S hooks are one of the simple products I offer in the Prairie PastTimes gallery. I make a batch of them and eventually they sell out and I have to make another bunch. There are four standard sizes of stock (nails) and the are formed into four different lengths.
The process is straight-forward, not very interesting but not really unpleasant just repetitive. I may make about 20 of each size at a time.
Step one is to hack off the head a the common nail with the hydraulic forging press. That leaves a nice flat taper just like cutting off over the hardy. The press work is done cold and it is nearly effortless. A round taper is forged on both ends with torch heat. I have a special swage block dedicated to such small stock taper work.
The hook is finished by pulling the end curves on a jig. Each size stock has its own jig.
The reason I’ve bothered to post this is that it relates to the last post about creative dreaming. When I set out to make this batch of hooks I could only find a couple of old jigs so I figured I’d make new simple ones and get them collected and stored together, once and for all. As It turned out I did the designing of the new jigs in that awakening dream state.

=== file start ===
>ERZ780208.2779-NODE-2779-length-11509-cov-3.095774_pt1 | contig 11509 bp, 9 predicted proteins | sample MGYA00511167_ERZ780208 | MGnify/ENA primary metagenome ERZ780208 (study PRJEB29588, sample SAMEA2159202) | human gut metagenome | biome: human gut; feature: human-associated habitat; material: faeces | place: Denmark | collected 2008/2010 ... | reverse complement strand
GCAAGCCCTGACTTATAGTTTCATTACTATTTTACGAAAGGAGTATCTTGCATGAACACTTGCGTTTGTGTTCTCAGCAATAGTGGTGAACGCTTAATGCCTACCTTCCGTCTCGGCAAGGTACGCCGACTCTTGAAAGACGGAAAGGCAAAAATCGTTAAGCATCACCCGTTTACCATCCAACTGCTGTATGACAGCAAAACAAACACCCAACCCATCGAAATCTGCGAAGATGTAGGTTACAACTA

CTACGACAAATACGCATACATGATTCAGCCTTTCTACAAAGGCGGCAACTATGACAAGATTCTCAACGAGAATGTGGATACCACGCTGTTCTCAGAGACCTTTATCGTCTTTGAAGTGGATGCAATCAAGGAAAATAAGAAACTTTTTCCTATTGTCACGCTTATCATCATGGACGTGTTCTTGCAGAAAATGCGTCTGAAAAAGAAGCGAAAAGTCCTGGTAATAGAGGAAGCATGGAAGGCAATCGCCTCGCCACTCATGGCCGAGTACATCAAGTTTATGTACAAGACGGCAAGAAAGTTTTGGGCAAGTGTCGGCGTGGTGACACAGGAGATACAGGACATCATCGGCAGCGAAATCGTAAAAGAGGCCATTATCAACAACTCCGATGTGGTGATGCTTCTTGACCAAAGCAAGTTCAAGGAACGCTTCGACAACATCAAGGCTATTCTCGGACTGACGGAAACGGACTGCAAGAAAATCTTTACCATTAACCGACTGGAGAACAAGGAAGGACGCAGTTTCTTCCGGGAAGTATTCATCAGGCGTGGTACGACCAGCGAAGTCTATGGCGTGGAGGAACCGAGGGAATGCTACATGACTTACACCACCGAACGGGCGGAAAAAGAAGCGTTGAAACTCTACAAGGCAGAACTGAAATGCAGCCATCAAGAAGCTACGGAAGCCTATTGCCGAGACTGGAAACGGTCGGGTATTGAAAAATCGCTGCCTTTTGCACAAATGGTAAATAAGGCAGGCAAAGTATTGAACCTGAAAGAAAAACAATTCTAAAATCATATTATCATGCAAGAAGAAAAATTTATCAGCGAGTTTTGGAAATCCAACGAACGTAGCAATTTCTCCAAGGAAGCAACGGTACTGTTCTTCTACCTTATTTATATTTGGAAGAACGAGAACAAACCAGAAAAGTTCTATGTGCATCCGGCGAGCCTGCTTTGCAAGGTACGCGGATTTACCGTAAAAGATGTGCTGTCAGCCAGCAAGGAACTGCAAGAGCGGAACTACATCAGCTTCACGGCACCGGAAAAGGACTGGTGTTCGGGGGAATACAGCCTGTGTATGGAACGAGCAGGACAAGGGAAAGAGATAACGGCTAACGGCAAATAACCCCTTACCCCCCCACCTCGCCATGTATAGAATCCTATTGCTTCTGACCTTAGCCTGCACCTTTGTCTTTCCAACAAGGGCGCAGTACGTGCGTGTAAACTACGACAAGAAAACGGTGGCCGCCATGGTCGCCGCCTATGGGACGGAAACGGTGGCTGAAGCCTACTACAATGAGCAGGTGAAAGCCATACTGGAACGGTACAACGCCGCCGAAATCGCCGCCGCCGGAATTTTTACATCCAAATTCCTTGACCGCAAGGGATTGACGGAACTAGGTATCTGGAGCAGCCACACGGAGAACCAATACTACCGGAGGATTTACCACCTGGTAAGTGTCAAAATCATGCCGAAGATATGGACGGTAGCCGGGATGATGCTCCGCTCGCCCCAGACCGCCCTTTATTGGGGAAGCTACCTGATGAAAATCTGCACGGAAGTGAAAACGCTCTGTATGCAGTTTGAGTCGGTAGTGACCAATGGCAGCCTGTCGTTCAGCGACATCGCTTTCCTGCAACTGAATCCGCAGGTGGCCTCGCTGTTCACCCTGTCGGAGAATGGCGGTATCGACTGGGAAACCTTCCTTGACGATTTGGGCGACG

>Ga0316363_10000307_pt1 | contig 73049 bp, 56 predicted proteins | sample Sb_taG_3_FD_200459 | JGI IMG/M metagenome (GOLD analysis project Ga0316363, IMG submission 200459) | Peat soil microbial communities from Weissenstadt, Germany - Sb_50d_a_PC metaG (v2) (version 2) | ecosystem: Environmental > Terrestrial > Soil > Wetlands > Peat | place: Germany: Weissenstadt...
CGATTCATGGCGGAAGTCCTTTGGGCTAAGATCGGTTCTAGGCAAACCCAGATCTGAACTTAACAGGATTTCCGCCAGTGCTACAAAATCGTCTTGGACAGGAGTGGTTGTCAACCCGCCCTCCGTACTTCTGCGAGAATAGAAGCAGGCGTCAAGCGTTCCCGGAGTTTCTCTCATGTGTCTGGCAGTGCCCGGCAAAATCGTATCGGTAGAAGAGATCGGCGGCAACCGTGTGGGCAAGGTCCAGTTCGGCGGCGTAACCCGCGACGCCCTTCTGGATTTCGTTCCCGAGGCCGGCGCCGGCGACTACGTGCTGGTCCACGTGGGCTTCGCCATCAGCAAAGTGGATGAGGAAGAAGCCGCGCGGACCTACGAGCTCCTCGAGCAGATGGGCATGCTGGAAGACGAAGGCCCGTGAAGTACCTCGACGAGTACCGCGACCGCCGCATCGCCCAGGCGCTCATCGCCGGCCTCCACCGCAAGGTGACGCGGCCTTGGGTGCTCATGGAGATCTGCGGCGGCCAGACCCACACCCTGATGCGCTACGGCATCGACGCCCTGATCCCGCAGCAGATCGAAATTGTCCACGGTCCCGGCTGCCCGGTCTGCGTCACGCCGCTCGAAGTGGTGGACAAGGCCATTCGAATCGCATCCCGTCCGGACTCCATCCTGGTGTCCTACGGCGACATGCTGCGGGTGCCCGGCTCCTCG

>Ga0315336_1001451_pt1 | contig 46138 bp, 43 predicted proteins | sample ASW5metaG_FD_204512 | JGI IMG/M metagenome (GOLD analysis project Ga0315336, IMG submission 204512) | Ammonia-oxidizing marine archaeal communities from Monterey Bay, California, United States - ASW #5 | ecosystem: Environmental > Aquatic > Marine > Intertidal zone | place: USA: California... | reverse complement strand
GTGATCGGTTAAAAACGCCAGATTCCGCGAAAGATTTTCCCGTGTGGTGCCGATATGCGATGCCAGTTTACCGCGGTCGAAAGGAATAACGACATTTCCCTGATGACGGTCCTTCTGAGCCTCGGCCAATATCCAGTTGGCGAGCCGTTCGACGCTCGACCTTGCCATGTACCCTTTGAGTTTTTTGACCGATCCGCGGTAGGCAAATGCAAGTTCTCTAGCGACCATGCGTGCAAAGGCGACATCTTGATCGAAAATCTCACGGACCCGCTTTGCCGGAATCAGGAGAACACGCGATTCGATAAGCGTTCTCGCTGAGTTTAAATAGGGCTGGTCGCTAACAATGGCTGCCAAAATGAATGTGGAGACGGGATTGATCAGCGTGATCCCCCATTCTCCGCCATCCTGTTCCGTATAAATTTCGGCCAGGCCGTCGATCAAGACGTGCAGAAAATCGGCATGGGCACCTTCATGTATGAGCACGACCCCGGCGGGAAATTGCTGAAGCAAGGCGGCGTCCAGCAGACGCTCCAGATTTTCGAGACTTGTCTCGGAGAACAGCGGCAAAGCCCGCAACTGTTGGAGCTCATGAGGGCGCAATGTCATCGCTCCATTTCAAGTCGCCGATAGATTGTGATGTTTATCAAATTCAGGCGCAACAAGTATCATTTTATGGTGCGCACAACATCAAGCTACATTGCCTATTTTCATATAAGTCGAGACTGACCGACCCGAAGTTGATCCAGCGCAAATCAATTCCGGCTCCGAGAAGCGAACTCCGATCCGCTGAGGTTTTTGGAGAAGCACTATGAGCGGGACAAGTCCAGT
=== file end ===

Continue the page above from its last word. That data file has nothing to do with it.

The new jigs are all made with vise tangs of 3/16” x 1.25” x 3.5” angle. I have a whole drawer full of these on hand most of the time. If I run low I have a fabrication shop cut a 10’ stick with their Piranha shear and get another 34 of them. That saves a lot of time and bandsaw blade wear.
In this case I used two of the angle pieces to make the vise tang. They are paired in an offset that lifts the working face away from the vise jaw and gives me space to clamp the tapered stock with a slim nose vise grip.
|Offset Tang Allows Clamping Space|
I cut some short tube sections for the radius mandrels. It seems nice to me to keep the MIG weld bead inside the tube so there is no interference with the bending. If the diameter of the tube is small it may be necessary to cut part of the wall away to make that weld. Torch preheating make the result nicer too.
|Checking Length and Marking the Center Point|
A small notch on the front edge of the jig makes it easy to place the straight tapered workpiece and use the correction pen or silver pencil to put a dot at the center point. The workpiece is then positioned and clamped. Torch heat is applied and the curve is swept with the dedicated lever.
|Localized Heat to Bend|
One nice thing about a rather mindless job like this is that it allows time to think about other things. In this case I thought about what goes into S hook design. More about that soon.